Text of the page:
This is just one in the “I’ve Always Wondered” series. This series will answer all your questions about the world of business, big and small.What is recycling worth it? or how to store the brand pile up name brand?See more in the series here.
Listener Stephanie Gilliam from Florence, Alabama asks:
How are companies evaluated? For example, if one company buys another, who decides the price? What are the costs involved? What is the profit price of
There is no magic formula for valuing a company’s true value. If there is such a thing as “true value,” it can be much higher or lower than the company’s selling price.
“This is more art than science. I wish there was some kind of formula that you could just plug in and be sure that’s how you measure your business,” says Professor Brian Quinn of Boston College Law School. . “But I find that whenever anyone evaluates a business, they take multiple approaches and make a lot of assumptions about the future. Then they draw a line in the sand and stand there.”
These valuations also relate to whether a company is public or private, according to financial experts.
When it comes to publicly traded companies, value starts with their share price. Stock prices are set by buyers and sellers trading shares on a daily basis, Quinn explained. The price of a stock multiplied by the number of shares defines the value of a company at a given moment and will continue to fluctuate as the trading process progresses.
The stock price shows how the market values the company. But to persuade a company’s management and major shareholders to sell to an acquirer, the buyer usually needs to offer more than market value. This is the so-called acquisition premium.
“That’s basically the beginning of the negotiations,” Quinn said. “And the negotiation really goes like this: ‘The market is saying your company is worth X. To give up what you think the company is actually worth, How much more than X do I have to pay?”
For Twitter: “Elon Math”
Elon Musk’s infamous attempt to buy Twitter has been one of the most high-profile deals of the past year. He originally offered to buy the company for $54.20 a share in a deal worth $44 billion. He has since tried to abandon his contract, claiming Twitter did not provide enough information about the number of spam and fake accounts on its platform.
Weeks before Twitter announced the deal, the stock had closed at $38 a share.
Quinn said Musk likely arrived at that price because he asked his banker, or possibly himself. Is a number that makes Twitter say yes and ends in 420 better than Twitter’s current stock price? (In other words, it’s a weed joke.)
“My guess is that’s basically how he came up with that number,” he said. “If he gives them 42, they’ll say, ‘We’re trading at 38, but that’s not enough.’ The next increment according to Elon Musk’s calculations is $54.20 for him.” .”
And since Twitter was trading above $70 a share at some point last year, the company may have asked itself: said Quinn. “And they probably came to the conclusion that the odds were low.”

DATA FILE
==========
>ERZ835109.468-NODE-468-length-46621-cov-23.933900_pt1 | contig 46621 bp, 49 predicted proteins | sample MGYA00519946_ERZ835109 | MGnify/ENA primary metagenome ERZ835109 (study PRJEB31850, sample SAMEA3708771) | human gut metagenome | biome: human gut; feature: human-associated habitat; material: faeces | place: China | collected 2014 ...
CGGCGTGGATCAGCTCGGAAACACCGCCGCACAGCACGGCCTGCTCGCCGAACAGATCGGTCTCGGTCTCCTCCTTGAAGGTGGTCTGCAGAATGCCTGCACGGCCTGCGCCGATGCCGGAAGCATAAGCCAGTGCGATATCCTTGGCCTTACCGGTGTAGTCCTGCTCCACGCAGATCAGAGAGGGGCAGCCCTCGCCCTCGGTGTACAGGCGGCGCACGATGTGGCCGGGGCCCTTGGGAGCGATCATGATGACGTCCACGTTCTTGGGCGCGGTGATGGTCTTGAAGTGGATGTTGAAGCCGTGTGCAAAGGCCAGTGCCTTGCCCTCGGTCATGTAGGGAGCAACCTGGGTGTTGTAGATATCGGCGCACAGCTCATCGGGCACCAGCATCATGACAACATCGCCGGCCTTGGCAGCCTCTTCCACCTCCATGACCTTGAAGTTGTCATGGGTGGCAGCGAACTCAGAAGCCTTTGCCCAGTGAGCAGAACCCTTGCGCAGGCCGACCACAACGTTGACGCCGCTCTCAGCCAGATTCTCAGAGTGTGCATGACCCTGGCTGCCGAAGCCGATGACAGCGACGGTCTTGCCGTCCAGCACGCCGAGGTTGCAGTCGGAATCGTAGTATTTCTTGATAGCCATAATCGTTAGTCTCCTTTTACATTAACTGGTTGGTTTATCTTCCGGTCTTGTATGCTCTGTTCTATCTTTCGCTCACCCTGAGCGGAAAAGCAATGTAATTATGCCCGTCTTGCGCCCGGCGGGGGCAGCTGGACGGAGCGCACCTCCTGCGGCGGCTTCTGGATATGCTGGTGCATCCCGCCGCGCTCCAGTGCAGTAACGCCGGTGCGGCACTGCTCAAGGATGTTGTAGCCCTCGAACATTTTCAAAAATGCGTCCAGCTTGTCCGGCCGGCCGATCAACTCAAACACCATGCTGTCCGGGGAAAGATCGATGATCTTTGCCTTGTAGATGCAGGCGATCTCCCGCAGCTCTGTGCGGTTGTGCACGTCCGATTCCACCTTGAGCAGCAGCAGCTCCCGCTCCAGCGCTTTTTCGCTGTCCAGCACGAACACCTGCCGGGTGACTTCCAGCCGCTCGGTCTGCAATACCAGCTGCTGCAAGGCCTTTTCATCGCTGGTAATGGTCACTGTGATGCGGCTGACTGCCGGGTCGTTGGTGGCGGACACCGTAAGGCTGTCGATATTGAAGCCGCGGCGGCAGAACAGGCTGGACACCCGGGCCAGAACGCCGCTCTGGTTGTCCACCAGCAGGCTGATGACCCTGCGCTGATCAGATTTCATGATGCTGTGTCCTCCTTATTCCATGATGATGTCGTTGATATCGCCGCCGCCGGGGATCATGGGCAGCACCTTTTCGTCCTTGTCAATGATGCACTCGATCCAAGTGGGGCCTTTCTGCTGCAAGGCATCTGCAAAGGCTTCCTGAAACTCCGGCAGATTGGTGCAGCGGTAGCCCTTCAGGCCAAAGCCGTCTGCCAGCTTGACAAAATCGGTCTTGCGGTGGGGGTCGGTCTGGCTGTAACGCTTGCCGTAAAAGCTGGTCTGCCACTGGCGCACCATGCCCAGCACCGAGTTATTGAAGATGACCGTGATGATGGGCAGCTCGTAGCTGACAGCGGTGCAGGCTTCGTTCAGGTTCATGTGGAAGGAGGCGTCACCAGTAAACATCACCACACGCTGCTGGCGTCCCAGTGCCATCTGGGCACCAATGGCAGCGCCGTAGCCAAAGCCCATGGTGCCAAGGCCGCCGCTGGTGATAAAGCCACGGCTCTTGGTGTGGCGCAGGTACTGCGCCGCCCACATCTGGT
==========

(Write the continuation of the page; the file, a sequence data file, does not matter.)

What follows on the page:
This is a case where getting to stock prices was “the antithesis of science,” Quinn said. “It’s Elon’s math increment.”
private equity buyers
There are different approaches for each type of buyer. For example, private equity buyers will try to figure out how much debt they have to take on when considering the price to offer, Quinn said. PE firms are usually focused on obtaining investment rights in or outright acquisitions of publicly traded companies.
“They don’t want to put themselves in a position where they pay the company so much that the company doesn’t generate enough revenue to pay off the debt, so they are very concerned about what it takes to pay off the debt. I’m focused on,” he said. “So if you look at private he whole equity, buyers there tend not to generate exorbitant valuations because they are very tied to models and funding needs.”
Quinn said interest rates have been so low for most of the last decade that private equity buyers have been able to pay higher prices, but as rates rise, PE players have a tighter grip on the checkbook. I expect there to be.
For private companies, the lack of stock prices makes it even more difficult to assess their value.
Acquisition prices for privately held companies are typically based on key factors such as the historical profitability of the business, the industry and market in which the company belongs, and projected future earnings growth capabilities, said Brian Price, President and CEO. says. Chief Operating Officer of Messilow Investment Banking. Intangible assets such as a company’s image and brand are a big part of its potential success.
Mr. Price added that privately held companies typically make secret sales pitches to potential buyers. He explained that if owners are interested in selling, they may have a price in mind, but it’s up to the market to meet that price.
In some cases, the private company’s value far exceeds its selling price. Take Instagram, which Facebook acquired in 2012, for example, Quinn said.
“When Facebook bought Instagram for $1 billion, Instagram had 11 employees and no profit,” he noted.
Nevertheless, Instagram co-founder Kevin Systrom demanded $2 billion from Facebook’s Mark Zuckerberg during negotiations. However, Zuckerberg was able to push the amount down to his $1 billion and close the deal.
Six years later, Instagram, an integral part of the world’s largest social media company, was worth over $100 billion.
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